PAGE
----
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Plans reflect different values for hospital

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Projections from Georgia Regents Health System and University Hospital show very different pictures of how each would fare financially if chosen to join with Columbia County to build a hospital there.

The two hospitals are among three in Augusta to submit plans to the Columbia County Commission that will be taken up at its meeting Tuesday. The county is hoping to choose a partner to work with it on submitting the required certificate of need to build at least a 100-bed hospital in the county, Georgia’s largest without one.

Neighboring Augusta is licensed for more than 1,600 hospital beds, a little more than half of which are filled on average, so the county hopes to exploit one of three loopholes to the need standard it would ordinarily have to meet.

One is if the facility is the sole community provider and the county puts up 20 percent of the cost. Two Georgia hospitals have previously used that exception to get more beds that went beyond what the state calculated to be the number needed. That is the exception University would apply under.

The other two loopholes are if the facility is part of an existing trauma center or an existing teaching hospital. Those are the exceptions Georgia Regents might exploit, without cost to the county.

Doctors Hospital also hopes to use the trauma exception in its plan if it receives a designation as a trauma center this summer. Doctors did not provide financial projections for its proposed hospital after repeated requests from The Augusta Chronicle.

University’s proposed $144 million hospital would require more than $28 million from the county as its financial match, but the hospital has offered to forgo its nonprofit exemption and make, up front, 30 years’ worth of tax payments to the county that would cover that amount, CEO Jim Davis said.

“That pretty much levels the playing field as far as the cost to the county,” he said.

The size and financial performance of Georgia Regents’ and University’s projects are strikingly different.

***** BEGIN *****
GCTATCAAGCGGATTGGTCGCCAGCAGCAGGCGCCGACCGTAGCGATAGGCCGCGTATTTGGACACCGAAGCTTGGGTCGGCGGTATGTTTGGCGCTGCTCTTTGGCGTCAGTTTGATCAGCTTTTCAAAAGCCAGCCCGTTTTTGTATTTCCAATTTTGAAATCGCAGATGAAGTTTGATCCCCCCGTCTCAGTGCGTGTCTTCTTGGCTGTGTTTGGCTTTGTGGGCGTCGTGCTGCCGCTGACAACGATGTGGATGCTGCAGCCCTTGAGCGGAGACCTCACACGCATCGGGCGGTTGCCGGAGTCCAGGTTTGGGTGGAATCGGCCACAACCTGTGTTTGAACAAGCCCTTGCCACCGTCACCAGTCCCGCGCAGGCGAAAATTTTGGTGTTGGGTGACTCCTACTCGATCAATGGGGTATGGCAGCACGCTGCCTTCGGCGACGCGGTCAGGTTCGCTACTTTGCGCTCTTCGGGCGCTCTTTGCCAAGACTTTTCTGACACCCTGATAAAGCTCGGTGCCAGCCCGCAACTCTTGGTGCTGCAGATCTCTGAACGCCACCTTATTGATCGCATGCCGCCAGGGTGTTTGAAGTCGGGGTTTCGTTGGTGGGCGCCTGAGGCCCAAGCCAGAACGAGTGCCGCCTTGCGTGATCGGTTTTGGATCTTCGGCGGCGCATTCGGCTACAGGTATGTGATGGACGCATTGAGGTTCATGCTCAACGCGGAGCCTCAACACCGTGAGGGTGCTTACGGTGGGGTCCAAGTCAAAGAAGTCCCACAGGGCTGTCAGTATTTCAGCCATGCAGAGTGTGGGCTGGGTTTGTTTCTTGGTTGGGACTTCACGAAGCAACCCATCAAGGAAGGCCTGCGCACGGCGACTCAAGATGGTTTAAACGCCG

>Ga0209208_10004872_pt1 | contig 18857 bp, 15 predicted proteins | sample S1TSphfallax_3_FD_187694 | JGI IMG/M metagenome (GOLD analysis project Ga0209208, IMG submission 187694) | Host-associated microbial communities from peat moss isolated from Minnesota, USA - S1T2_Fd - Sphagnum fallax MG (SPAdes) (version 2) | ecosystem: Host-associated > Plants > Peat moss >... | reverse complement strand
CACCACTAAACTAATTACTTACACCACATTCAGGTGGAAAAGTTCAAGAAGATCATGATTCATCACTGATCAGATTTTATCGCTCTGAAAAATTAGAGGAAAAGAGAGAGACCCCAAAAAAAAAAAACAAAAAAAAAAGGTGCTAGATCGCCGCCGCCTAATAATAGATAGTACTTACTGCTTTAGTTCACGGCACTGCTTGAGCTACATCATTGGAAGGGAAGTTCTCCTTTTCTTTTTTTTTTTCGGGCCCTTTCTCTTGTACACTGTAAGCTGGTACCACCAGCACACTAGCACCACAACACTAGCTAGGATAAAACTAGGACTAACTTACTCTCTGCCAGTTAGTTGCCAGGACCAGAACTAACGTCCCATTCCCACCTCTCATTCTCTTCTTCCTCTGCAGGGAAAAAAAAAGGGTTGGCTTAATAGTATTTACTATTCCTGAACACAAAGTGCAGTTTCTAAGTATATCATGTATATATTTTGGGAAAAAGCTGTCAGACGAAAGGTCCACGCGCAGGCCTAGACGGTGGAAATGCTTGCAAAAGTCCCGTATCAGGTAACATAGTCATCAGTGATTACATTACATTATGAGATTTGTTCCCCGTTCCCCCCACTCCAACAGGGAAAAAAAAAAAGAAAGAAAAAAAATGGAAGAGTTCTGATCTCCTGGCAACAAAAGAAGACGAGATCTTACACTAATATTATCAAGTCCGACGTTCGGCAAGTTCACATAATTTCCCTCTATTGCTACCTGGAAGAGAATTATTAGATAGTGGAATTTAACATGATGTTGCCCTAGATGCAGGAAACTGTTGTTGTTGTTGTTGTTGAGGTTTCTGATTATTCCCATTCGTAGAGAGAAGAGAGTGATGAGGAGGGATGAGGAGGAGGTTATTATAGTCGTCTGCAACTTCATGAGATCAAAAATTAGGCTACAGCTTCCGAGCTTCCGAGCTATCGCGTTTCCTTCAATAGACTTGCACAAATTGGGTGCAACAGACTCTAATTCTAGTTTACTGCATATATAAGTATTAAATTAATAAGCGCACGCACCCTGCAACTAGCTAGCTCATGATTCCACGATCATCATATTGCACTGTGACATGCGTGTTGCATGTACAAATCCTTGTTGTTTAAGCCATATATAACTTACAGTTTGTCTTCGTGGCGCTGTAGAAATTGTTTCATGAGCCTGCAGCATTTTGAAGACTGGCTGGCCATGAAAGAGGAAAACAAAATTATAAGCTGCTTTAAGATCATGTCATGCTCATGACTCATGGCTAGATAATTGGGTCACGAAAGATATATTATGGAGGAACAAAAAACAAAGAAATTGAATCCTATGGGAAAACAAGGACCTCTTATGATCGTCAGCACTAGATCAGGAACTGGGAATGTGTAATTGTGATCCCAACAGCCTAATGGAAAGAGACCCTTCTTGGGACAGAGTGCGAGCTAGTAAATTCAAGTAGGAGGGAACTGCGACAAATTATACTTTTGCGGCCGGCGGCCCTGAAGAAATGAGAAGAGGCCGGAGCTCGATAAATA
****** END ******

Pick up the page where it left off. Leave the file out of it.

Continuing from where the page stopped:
Georgia Regents is proposing a 144-bed hospital that would have an average daily census of 72 patients in its first year and $86.4 million in net patient revenue, rising to 122 patients and $149.9 million in year five. It would employ 719 people initially, increasing to 1,081 by year five.

“I think we’re proposing more of a full-service (hospital),” said Greg Damron, the chief financial officer for Georgia Regents Medical Center. In fact, the philosophy would be to increase less complex, less intensive procedures at the new facility and free the downtown hospital for bigger cases, he said.

“There are patients here, even Richmond County patients, that we would try to encourage to go to that facility just because it would be a better experience and we could do it more efficiently in that kind of setting,” Damron said.

The health system projects borrowing more than $126 million to finance the $245 million facility and would annually pay more than $23 million in depreciation, amortization and interest. The new hospital would lose $16 million in operating income in its first year and would not become “net positive” until year six, Damron said.

University, on the other hand, projects a positive income from the beginning, which it shows as 2017. Even its 100-bed facility, however, might be larger than needed based on estimates from consultants who factored in Columbia County’s having 150,000 people by then, Davis said.

“You need probably a 55-bed hospital to service the whole county” based on those estimates, he said. “I don’t know what GRU is using to justify 144 beds. We’re trying to be more conservative.”

Part of its projected success – it would have a 6.4 percent return of $5.8 million by year five – is a much lower overhead because many office functions would actually be done downtown instead of at the new facility, Davis said.

University’s new hospital would employ about half of what Georgia Regents projected, about 350 in the first year and rising to 600 by year five, with patient census rising from 40 to 80 a day over that period.

“Maybe we just have a different operating philosophy,” Davis said, projecting more general surgery and orthopedic cases at the new hospital and more complex cases still downtown.